Atlanta hit by ransomware attack.
Atlanta is still struggling to recover from a recent ransomware attack. Chris Aluka Berry/Reuters

Cybersecurity expert Cesar Cerrudo predicted ransomware attacks like the one that paralyzed Atlanta’s city government. City leaders everywhere should understand this threat, he says—and how it could have been a lot worse.

For more than a week, one of America’s largest cities has been caught in a “hostage situation.” That’s how Atlanta Mayor Keisha Bottoms described the crippling cyberattack from an infamous hacker group known as SamSam, which started last Thursday and has essentially forced an aspiring smart city to revert to pen and paper.

The cyberattack involved, among other things, hackers encrypting city files, locking access to online services, and blocking the city from processing court cases and warrants. (Emergency systems were unaffected.) To set it all free, the hackers demanded a ransom: $51,000 in Bitcoin.

With help from the locally based security firm Dell SecureWorks, Atlanta has since recovered some of its services, including its 311 website, which resumed accepting online service requests on Friday. The deadline for the city to pay up may soon expire—SamSam typically gives its victims about a week. Yet as of this writing, the city remains mum on whether it has given in to the hackers’ demands.

To some, this may sound familiar—like a less thrilling version of a Die Hard plot line. It was certainly nothing new for Cesar Cerrudo, but that’s because he predicted this type of attack three years ago. In a 2015 white paper for the security firm IOActive Labs, the professional hacker outlined one of the many dangers of being ill-prepared against cyber threats:

For instance, cybercriminals could find a good business opportunity: Charging cities a ransom to regain control of compromised systems and infrastructure. Their message could be: “Do you want the smart grid back? Then pay us $100 million in Bitcoins.”

Granted, few security experts find Atlanta’s predicament extraordinary. Just last month, Leeds, Alabama, paid hackers $12,000 (also in Bitcoin) to regain control of its computer systems. And in the last year, ransomware attacks have targeted cities in North Carolina, Tennessee, New Jersey—and the list goes on. Atlanta’s attack was particularly widespread, potentially affecting nearly 6 million people.

Cerrudo, chief technology officer of IOActive Lab and founder of the nonprofit Securing Smart Cities, has been on a crusade for years to warn cities that they shouldn’t pursue smart-city technology if they aren’t fully prepared to address the security vulnerabilities. He even went as far as to “hack” traffic systems (in a controlled lab setting) to expose their gaps.

When asked about his reaction to this latest attack, Cerrudo said he wasn’t surprised: “I was annoyed and angry, because something like that could have been prevented a long time ago.” Cerrudo spoke with CityLab about why cities need to get serious about cybersecurity, and what’s at stake if they don’t. This interview has been edited for length and clarity.

The details are still largely unknown, but reports say SamSam targets organizations with weak security, typically exploiting unpatched vulnerabilities in technology. As far as you can tell, how was Atlanta ill-prepared for this hack?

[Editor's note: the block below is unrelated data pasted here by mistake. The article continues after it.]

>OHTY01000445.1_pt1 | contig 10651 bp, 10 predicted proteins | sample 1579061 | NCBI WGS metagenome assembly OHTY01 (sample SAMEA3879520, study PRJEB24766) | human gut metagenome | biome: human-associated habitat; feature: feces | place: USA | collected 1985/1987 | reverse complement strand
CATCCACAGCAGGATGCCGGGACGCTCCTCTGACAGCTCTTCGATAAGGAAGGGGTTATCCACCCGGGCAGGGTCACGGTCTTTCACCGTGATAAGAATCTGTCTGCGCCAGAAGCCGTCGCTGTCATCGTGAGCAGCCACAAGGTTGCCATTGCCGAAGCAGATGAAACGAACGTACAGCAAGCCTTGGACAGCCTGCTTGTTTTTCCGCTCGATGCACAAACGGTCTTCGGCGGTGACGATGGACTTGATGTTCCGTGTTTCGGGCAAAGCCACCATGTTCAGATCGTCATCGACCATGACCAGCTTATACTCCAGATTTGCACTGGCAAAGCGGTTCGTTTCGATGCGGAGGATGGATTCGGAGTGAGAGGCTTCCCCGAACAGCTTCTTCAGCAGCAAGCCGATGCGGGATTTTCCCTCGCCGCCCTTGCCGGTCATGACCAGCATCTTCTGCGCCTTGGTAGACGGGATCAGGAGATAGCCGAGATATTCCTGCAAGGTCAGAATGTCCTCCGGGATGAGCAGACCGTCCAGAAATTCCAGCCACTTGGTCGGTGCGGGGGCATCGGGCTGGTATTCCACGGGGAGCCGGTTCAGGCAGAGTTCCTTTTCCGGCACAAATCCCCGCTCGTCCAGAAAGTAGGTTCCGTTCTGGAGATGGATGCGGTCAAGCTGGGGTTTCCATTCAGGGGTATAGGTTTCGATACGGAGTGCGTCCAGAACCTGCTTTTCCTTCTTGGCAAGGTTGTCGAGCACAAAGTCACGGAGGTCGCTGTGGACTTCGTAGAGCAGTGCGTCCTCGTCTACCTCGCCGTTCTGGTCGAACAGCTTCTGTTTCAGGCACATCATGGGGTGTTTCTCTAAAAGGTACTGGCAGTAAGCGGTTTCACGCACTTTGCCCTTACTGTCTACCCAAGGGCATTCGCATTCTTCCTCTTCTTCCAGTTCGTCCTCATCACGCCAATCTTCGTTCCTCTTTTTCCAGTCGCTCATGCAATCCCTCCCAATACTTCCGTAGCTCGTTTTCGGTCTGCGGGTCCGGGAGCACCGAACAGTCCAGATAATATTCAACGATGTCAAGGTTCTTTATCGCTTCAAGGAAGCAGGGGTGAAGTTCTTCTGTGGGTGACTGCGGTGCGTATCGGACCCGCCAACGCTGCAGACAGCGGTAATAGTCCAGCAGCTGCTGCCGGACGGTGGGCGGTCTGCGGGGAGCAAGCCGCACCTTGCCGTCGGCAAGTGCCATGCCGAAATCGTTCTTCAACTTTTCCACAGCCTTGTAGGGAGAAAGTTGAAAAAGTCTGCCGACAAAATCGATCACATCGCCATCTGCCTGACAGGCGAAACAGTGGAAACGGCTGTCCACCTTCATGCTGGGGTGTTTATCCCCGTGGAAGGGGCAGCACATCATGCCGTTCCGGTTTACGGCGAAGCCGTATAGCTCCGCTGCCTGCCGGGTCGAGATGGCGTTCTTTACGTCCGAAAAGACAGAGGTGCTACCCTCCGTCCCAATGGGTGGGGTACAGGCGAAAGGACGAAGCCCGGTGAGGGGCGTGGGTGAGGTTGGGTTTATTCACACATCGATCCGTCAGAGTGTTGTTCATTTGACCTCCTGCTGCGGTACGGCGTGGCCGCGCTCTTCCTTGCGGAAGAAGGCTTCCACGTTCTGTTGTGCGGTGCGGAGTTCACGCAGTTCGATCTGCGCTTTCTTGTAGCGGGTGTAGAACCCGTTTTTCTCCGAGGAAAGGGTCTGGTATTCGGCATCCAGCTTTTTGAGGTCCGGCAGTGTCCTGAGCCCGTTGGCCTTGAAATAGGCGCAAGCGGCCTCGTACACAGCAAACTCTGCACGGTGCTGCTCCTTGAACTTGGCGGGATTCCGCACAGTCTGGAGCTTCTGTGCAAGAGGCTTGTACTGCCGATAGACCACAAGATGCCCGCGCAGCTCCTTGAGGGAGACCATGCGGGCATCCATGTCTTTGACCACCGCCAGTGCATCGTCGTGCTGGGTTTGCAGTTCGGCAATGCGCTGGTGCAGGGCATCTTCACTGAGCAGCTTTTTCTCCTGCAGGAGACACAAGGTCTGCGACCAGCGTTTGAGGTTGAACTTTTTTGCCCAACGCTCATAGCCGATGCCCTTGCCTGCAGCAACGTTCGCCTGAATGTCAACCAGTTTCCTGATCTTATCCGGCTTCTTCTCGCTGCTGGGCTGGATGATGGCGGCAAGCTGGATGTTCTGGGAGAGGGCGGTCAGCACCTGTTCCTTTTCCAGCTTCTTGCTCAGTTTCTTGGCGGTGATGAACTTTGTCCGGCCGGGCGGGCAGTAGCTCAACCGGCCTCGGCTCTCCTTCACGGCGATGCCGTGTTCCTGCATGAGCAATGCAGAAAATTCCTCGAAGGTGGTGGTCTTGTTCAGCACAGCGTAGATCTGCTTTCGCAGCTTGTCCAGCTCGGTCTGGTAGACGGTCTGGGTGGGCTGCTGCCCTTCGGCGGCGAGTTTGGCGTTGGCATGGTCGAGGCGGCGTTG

[At least one report] says that the attackers exploited some vulnerabilities that were fixed last year, after tools developed by NSA were leaked. If accurate, what this information says is that Atlanta’s systems are not up to date on security fixes. This is not uncommon, because sometimes it’s very difficult for large organizations to keep all the systems up to date.

Yet it’s a common practice. Cities in general approach cybersecurity like private companies do. But at the government level, you have fewer resources and also fewer skilled people, which makes things more difficult. You also have to deal with politics, and security is something invisible, particularly if people perceive that there aren’t that many attacks.

But if you don’t keep up to date with security fixes, you can get caught with, in this case, a destructive malware ransomware.

Reports have called SamSam “opportunistic,” in that the group is just really after money. As far as government hacking goes, how bad is Atlanta’s situation?

It could have been a lot worse. Last year Dallas’s alarm system was hacked, and tornado sirens were fired at night for one or two hours until the authorities could turn them off. That resulted in panic and 4,000 calls to 911. In 2016, San Francisco’s railway system was also hit by ransomware, so they had to let the people ride for free until they could recover the system. Last November, a ransomware attack on Sacramento’s regional transit system deleted 30 million files, and there are more attacks on utilities—power grids and water plant, for example— and airports, too. So the consequences are very different and can be broad, sometimes creating a cascade effect.

In the case of Atlanta, it doesn’t seem like critical systems were affected. The cyber criminals just wanted to do the least effort to get the maximum profit; they just wanted an easy way to make money. So I think it was, you know, luck. If a serious attacker proposed to bring down a city, they could do it.

Should the city have just paid the ransom?

Well, when you’re affected by a ransomware attack, there are only two ways to fix it: You pay or you have a recent backup from where you can recover all the information.